Just to clarify, I do not interpret these verses to mean that God strikes people dead if they get too rich, or if they’re bad sharers. The context of these verses contains multiple parables which highlight that humans have no control over the hour of their deaths, and that time and nature happen to us all without our consent.

The crucial part of the parable is the shock value; the rich man’s death is unexpected. Instead of “and he lived happily ever after, enjoying his immense wealth” – the story became, “and he died suddenly in the night, leaving a barn full of riches for nobody to enjoy.” The man had more than he needed, and he knew it. Instead of giving his excess wealth to help the community, he decided to build a bigger barn, and perpetuate his own wealth. (Kind of like when we see celebrities buying ridiculously impractical houses, or more cars than they could ever keep in use.)

Jesus shows us that God hates extravagance, and that God hates selfishness. Yes, God wants to bless us. But according to Jesus, blessings from God must then flow outward into us blessing other people.

Our freedom is one to excel in goodness and generosity. It’s not freedom to live selfishly and sinfully. 

Will God Really “Throw Open the Floodgates” If We Tithe?

Maybe. Maybe not.

A wisdom principle evidenced most clearly in the book of Proverbs is that “if you perform A+B, the result is C.” A good example of this is the oft-quoted verse to “train up a child in the way he should go, and when he is old he will not depart from it” (Proverbs 22:6). And there is, of course, an obvious wisdom principle at work here. When one observes the world, people, and patterns, one can see that this has the ring of eternal truth to it.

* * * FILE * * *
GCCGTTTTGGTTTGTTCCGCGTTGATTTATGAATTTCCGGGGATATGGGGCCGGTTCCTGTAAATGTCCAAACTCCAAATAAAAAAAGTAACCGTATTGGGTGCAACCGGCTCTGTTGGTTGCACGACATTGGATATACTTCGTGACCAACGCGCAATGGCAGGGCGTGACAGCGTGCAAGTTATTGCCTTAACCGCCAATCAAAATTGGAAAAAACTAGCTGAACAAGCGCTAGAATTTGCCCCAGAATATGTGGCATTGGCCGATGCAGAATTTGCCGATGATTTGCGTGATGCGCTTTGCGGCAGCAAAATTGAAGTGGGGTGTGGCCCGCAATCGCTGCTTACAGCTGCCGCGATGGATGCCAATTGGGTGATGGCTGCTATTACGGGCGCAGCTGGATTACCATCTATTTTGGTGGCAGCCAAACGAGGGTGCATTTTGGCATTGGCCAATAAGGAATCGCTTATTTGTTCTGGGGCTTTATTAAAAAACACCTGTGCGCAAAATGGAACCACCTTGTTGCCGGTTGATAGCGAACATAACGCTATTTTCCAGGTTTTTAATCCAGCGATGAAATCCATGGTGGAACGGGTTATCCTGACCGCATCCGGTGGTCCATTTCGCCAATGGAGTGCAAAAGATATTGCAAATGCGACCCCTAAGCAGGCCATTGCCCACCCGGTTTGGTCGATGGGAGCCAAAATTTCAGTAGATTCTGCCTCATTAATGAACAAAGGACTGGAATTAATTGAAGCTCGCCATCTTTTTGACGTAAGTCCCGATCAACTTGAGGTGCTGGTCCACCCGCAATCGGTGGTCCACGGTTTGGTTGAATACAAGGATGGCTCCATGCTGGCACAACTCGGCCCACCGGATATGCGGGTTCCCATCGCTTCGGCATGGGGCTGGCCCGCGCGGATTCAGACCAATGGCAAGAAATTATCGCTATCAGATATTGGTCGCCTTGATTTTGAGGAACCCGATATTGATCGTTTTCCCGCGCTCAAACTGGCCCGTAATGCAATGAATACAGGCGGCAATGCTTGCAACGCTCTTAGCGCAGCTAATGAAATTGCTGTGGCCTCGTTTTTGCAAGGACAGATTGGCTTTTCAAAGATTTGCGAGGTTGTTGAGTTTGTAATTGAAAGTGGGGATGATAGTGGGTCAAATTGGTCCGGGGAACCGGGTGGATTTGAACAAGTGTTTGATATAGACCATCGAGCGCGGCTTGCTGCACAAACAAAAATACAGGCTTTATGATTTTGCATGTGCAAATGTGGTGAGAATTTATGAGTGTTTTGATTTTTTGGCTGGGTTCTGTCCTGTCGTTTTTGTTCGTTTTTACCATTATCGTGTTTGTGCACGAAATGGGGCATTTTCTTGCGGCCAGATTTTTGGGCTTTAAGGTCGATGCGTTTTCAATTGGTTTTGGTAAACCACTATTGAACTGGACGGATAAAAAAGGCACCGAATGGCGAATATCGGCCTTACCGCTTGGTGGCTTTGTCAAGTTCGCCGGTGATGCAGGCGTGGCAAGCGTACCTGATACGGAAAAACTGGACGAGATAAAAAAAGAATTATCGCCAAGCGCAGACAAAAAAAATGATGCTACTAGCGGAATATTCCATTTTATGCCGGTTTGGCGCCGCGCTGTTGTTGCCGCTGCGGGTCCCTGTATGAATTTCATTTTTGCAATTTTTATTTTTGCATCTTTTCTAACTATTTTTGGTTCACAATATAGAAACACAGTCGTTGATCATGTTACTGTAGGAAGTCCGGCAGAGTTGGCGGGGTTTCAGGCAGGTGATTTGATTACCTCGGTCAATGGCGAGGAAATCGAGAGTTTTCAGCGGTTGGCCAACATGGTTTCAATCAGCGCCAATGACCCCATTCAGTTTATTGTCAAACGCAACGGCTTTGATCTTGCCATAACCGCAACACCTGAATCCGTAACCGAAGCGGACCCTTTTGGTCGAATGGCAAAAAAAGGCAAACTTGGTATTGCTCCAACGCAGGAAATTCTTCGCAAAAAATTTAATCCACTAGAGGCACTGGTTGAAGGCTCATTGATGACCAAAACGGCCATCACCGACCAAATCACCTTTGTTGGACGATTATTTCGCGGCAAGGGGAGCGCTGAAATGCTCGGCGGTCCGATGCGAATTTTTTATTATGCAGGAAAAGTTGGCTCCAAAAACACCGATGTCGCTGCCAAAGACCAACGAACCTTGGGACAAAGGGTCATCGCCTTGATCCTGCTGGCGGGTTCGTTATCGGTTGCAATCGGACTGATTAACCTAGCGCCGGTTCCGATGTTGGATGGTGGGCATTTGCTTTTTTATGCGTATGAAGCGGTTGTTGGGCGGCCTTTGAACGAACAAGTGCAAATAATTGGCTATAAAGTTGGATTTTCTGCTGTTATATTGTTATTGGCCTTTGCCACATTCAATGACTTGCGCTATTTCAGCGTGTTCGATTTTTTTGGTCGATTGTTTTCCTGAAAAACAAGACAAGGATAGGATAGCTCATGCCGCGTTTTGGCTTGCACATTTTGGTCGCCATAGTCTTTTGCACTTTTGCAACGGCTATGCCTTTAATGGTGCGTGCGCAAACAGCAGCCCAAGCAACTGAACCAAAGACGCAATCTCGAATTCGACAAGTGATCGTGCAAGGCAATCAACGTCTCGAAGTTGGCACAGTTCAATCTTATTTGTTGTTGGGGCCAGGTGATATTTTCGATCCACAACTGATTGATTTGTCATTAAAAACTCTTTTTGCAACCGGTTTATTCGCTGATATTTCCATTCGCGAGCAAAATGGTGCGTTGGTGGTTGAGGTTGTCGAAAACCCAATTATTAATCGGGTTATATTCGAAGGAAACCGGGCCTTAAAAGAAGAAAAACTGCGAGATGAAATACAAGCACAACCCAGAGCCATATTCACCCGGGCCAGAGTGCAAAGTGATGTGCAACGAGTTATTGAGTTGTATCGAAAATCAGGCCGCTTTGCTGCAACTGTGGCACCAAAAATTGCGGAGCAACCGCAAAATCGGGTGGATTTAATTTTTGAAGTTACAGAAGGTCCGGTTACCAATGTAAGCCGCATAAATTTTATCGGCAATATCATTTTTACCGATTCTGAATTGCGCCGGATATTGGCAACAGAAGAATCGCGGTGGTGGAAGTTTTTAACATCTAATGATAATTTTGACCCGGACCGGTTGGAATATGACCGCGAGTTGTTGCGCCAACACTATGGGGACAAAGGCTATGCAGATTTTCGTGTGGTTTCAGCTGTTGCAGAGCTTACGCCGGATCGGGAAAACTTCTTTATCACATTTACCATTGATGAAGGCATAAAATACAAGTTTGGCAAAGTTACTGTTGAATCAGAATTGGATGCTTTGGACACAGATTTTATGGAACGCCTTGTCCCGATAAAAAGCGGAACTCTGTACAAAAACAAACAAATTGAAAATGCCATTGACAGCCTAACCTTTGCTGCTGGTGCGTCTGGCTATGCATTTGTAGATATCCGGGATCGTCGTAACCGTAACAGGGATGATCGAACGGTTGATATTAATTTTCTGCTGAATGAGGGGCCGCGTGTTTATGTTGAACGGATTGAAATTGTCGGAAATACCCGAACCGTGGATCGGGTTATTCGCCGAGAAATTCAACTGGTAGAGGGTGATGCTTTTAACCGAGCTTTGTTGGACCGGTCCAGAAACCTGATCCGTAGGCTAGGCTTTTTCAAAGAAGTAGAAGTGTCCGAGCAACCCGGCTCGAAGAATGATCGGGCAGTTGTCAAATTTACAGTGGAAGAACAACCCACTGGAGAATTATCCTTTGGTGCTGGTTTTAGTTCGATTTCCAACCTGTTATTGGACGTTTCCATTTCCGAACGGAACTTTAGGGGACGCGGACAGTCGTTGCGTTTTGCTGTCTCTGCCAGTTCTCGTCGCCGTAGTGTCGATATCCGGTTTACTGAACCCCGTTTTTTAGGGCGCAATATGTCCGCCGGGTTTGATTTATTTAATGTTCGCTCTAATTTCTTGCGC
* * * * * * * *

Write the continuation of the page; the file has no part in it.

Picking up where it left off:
But we must admit that, sometimes, children do depart from godly training – however diligent their parents have been. We must admit that these wisdom snippets are not sure-fire solutions to everything life throws at us.

The recognition of this harsher reality doesn’t undermine God’s promises to us – because Proverbs 22:6 was never an unqualified promise from God to us in the first place! The book of Proverbs contains wise sayings, godly advice, passed down from fathers to sons in the Israelite community. Were those principles they observed based on God’s truth, and inspired by his spirit? Yes. But the books of Ecclesiastes and Job (which appear right next to Proverbs in canonical arrangement) explain to us that the world is a far more complicated, far less formulaic place. Job shows us that sometimes you do A+B and you don’t get C, you get D! Ecclesiastes says that God just wants us to do A+B and not worry about C at all.

With this principle in mind, as difficult as it is to swallow, let’s look at the verse in question that tends to get people so confident that the result of tithing will be boundless wealth and blessings:

“You are under a curse--the whole nation of you--because you are robbing me. Bring the whole tithe into the storehouse, that there may be food in my house. Test me in this," says the LORD Almighty, "and see if I will not throw open the floodgates of heaven and pour out so much blessing that you will not have room enough for it" (Micah 3:9-10)

This oracle was not made as a blatant promise to all Christians for all time.

This was God speaking through the prophet Micah to a rebellious, post-exilic Israelite community which was struggling to reclaim identity as Jewish people in God’s Promised Land. They were ignoring God’s laws on money, sexuality, and proper worship. God wanted to bless them and restore them – but in return he wanted their love and obedience.